Jourdain looks to come full circle with win at Long Beach. HILLIARD, OH . . . It was April of 1996 when a 19-year-old rookie named Michel Jourdain Jr. climbed into a Champ Car for his debut in CART. Just by taking the green flag Jourdain carved...
Jourdain looks to come full circle with win at Long Beach.
HILLIARD, OH . . . It was April of 1996 when a 19-year-old rookie named Michel Jourdain Jr. climbed into a Champ Car for his debut in CART. Just by taking the green flag Jourdain carved himself a niche in the chronicles of CART as he became the youngest driver in series history. Now on the eve of his eighth Toyota Grand Prix of Long Beach Jourdain finds himself in a dramatically different set of circumstances.
Jourdain enters the 2003 GPLB with back-to-back second place finishes. He is second in the Champ Car World Series championship, trailing only two-time 2003 winner Paul Tracy. Long gone is the wide-eyed rookie of 1996 who needed his Uncle Bernard to attend the drivers meeting to help him translate. In that rookies place is the confident veteran who has carved out a niche as a title contender.
"For me, winning is the final step I have to take in my development as a Champ Car driver," said Jourdain. "I am proud of what I have accomplished but it has just been preparation for what lies ahead. Long Beach has always been a special place for me because it is where my Champ Car career began. I feel we are close to winning and if my first win comes at Long Beach it would be unbelievable."
Team Rahal owner and three-time series champion Bobby Rahal continues to be impressed with Jourdain. "Michel continues to show a great deal of patience on the track, and his ability to avoid costly mistakes shows the maturity he has gained as a driver," said Rahal. "It is so easy to forget how young he is (26) because he has been around this series so long, but he is getting better all the time. He has a great deal of experience and he is using that experience to his advantage."
The biggest difference between 2002 and 2003 for Jourdain and the Gigante team has been their early success in qualifying. In 2002 Jourdain's average starting position was 14th, highlighted by top-ten starts at Monterrey, Mexico and Long Beach. In 2003 Jourdain has started fifth at both events and has parlayed that prime starting spot into podium results.
"We have gone to the first two races with a goal of qualifying in the top-five and we have done that," said Jourdain. "Qualifying is critical for us this year. We put a lot of effort into improving our qualifying position this season and so far it has paid off. Last year, based on where we qualified, we ran for top-ten results. This year if we can qualify in the top-five and do what we did a year ago then we should be racing for podiums. That will pay off in more points in the championship."
"Everything is clicking for the Gigante team," said Jourdain. "It is a great feeling to come to the track right now with the way things gave been going. We have a good grasp on the car and the guys on the pit crew are working very well together. We have been close on several occasions to getting that first win and I know our time is coming. If we keep building on the success we have had it will lead to more success."
BUSY WEEKEND PART 2 FOR TEAM RAHAL
For the second time this season, and only the second time in Team Rahal's twelve year history, the team will compete in three separate open wheel series on the same weekend. In addition to Jourdain's Champ Car World Series effort, the team will also compete in the Toyota Atlantic Championship with Danica Patrick at Long Beach. The third Team Rahal program in action this weekend will be Kenny Brack's Pioneer/Miller Lite entry in the IRL's IndyCar Series race in Motegi, Japan.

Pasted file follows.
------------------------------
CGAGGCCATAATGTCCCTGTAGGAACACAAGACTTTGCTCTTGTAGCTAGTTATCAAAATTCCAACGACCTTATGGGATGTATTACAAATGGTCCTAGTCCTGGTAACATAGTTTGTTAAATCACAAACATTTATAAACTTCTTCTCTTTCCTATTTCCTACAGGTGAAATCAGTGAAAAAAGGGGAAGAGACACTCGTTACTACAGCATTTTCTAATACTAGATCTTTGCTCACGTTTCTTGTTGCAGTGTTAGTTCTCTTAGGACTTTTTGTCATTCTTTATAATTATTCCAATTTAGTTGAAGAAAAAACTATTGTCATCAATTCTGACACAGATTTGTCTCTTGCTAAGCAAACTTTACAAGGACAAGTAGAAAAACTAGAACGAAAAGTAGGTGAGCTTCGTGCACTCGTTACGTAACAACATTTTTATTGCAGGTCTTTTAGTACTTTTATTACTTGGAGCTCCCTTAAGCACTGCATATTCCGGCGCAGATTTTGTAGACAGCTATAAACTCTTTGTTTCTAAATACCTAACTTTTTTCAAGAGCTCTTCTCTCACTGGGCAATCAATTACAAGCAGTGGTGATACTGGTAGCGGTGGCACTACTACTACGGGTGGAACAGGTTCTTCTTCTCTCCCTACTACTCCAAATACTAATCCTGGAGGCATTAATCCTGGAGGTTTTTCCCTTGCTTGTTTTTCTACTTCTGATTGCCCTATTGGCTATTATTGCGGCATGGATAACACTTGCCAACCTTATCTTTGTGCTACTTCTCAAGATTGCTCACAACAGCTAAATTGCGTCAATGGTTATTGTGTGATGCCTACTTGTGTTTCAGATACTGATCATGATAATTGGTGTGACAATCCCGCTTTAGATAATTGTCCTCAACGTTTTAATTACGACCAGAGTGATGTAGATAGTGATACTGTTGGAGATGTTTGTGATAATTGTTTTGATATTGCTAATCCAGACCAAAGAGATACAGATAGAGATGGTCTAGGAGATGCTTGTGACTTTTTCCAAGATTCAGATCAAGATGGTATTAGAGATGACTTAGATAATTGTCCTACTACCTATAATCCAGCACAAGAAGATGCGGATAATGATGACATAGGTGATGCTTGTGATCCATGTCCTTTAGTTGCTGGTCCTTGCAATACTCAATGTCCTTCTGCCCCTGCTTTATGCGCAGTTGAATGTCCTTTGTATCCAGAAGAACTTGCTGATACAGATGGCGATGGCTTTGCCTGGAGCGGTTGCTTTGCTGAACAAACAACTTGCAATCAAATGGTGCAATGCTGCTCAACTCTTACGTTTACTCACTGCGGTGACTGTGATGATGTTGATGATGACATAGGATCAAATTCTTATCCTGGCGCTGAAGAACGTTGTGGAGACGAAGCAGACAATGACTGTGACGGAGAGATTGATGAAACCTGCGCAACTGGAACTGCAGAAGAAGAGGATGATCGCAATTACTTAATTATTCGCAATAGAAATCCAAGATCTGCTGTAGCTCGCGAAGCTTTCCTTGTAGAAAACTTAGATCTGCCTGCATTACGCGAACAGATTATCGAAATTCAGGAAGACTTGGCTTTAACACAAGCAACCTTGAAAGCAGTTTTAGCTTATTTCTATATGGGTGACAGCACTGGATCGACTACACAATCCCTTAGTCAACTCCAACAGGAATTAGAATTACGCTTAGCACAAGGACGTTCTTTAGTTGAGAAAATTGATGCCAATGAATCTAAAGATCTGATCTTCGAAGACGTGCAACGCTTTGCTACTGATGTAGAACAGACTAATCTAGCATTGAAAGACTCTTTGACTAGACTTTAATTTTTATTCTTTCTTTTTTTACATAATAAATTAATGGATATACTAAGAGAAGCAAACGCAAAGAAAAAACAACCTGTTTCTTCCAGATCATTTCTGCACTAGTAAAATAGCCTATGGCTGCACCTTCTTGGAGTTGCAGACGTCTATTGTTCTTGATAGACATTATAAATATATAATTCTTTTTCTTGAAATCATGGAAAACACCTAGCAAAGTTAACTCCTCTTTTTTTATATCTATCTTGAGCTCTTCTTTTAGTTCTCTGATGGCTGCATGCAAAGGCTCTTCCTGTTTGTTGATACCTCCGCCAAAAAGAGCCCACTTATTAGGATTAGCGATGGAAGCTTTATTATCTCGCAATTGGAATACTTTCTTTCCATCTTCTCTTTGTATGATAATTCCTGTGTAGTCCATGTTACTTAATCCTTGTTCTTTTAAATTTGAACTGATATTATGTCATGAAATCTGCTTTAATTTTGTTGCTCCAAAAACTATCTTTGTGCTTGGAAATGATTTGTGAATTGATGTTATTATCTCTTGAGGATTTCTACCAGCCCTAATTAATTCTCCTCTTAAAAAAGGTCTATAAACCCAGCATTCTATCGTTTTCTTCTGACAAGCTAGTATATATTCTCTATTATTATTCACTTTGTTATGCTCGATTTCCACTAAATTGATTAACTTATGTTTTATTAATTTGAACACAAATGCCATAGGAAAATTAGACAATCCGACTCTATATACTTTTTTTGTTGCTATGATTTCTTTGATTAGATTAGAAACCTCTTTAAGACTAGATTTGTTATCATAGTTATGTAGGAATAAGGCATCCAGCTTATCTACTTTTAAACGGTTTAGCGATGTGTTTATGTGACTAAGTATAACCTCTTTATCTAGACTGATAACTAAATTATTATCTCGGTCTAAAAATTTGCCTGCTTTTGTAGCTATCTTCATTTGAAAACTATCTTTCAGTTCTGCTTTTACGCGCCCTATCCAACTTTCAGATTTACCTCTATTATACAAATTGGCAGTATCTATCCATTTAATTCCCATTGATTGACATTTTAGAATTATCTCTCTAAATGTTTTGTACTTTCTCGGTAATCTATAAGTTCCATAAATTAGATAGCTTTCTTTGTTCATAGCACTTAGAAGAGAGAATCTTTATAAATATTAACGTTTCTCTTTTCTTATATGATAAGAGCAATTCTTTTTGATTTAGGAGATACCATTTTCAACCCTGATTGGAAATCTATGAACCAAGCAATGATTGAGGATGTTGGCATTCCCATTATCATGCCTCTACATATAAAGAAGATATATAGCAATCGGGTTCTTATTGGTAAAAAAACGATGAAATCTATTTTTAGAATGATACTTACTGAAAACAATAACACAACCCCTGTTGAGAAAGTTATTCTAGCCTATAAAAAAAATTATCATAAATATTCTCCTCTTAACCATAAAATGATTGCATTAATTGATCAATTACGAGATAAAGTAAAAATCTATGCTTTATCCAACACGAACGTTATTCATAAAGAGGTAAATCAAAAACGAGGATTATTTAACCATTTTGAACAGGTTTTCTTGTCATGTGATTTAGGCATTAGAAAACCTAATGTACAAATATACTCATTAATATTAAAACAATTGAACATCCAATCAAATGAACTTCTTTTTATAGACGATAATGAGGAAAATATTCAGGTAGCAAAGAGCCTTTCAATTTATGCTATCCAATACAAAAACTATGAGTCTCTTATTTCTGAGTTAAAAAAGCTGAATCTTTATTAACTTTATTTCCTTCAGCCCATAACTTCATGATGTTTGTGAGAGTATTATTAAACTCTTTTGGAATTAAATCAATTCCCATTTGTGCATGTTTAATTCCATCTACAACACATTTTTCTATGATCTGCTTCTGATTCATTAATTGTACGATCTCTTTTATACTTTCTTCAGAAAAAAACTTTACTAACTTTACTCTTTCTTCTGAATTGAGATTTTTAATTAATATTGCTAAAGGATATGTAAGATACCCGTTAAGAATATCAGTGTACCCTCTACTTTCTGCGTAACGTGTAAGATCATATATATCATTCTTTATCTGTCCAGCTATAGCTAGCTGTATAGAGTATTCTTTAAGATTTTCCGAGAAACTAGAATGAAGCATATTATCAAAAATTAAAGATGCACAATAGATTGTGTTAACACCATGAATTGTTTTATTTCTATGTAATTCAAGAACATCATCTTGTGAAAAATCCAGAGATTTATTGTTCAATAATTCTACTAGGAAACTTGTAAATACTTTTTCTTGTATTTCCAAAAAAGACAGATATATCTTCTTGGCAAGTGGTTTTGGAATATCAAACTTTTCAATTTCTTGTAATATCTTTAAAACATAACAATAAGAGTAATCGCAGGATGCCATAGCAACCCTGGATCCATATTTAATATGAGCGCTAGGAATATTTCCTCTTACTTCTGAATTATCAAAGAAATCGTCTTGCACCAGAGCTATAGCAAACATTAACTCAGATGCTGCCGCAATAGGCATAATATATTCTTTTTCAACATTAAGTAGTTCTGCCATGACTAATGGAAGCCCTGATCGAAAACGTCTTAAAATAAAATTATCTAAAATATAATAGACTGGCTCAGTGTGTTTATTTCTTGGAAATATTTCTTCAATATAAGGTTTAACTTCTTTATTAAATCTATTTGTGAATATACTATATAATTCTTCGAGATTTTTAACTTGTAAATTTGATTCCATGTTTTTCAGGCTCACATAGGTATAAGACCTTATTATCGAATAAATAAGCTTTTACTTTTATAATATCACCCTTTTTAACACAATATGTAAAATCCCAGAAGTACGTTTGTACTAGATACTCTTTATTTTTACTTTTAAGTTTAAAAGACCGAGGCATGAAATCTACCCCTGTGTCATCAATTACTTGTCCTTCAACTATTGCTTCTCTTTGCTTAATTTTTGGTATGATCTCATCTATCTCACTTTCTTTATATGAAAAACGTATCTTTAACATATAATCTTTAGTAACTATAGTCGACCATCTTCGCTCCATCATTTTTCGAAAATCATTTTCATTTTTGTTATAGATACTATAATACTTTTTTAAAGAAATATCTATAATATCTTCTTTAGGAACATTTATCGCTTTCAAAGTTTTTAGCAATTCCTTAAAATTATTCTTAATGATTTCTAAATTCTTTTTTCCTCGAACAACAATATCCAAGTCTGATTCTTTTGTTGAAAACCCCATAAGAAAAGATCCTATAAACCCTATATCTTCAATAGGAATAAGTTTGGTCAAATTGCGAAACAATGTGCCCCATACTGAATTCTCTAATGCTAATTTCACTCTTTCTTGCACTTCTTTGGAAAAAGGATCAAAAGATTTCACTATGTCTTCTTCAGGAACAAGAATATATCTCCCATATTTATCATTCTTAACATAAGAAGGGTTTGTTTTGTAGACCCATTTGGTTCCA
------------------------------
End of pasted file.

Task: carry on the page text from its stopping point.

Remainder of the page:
The first time the three programs ran on the same weekend (March 21-23) Team Rahal captured three top-five results, including podiums finishes for Jourdain (2nd) and Patrick (3rd).
"MISTER CONSISTENT" STAYS THE COURSE
Since he joined Team Rahal at the start of the 2002 Champ Car season, Michel Jourdain Jr. has been the model of consistency. Jourdain posted points paying results in his first 17 events with Team Rahal last season, establishing a team record for consecutive points paying finishes.
In 21 races with Team Rahal, Jourdain has posted 19 points paying results. He has collected seven top-five results and 16 top-ten finishes. Only once in the previous 21 events with Team Rahal has Jourdain failed to finish a race. That was at Fontana in November of 2002, where he led ten laps and appeared to be headed for a podium finish before an engine failure ended his day.
Jourdain led the series in laps completed and miles logged in 2002. He is off to a strong start in those categories again in 2003, as he is one of only four drivers in the series to complete every lap in the first two events.
GIGANTE PIT CREW IN CHAMPIONSHIP FORM
Team Rahal prides itself on its strong pit crews, and at Monterrey, Mexico the Gigante crew finished second in cumulative pit time, trailing only Darren Manning's Walker Racing crew by six-tenths of a second. It marked the second straight race that Team Rahal was second in least cumulative pit time at a Champ Car World Series event.
For the season Team Rahal has spent just over three and a half minutes (3:31.664) in the pits during the two races an average of just 35.277 seconds a pit stop. That is the best pit total and average stop time of the eight teams who have completed both races. The second best total pit time belongs to Paul Tracy (3:53.778 seconds) or some 22 seconds behind Team Rahal's Gigante crew.
Team Rahal captured the Craftsman Pit Crew Challenge Championship (CPCC) in 2001 and 2002. Jourdain's Gigante pit crew comprised the bulk of the 2002 Shell crew which captured the CPCC title.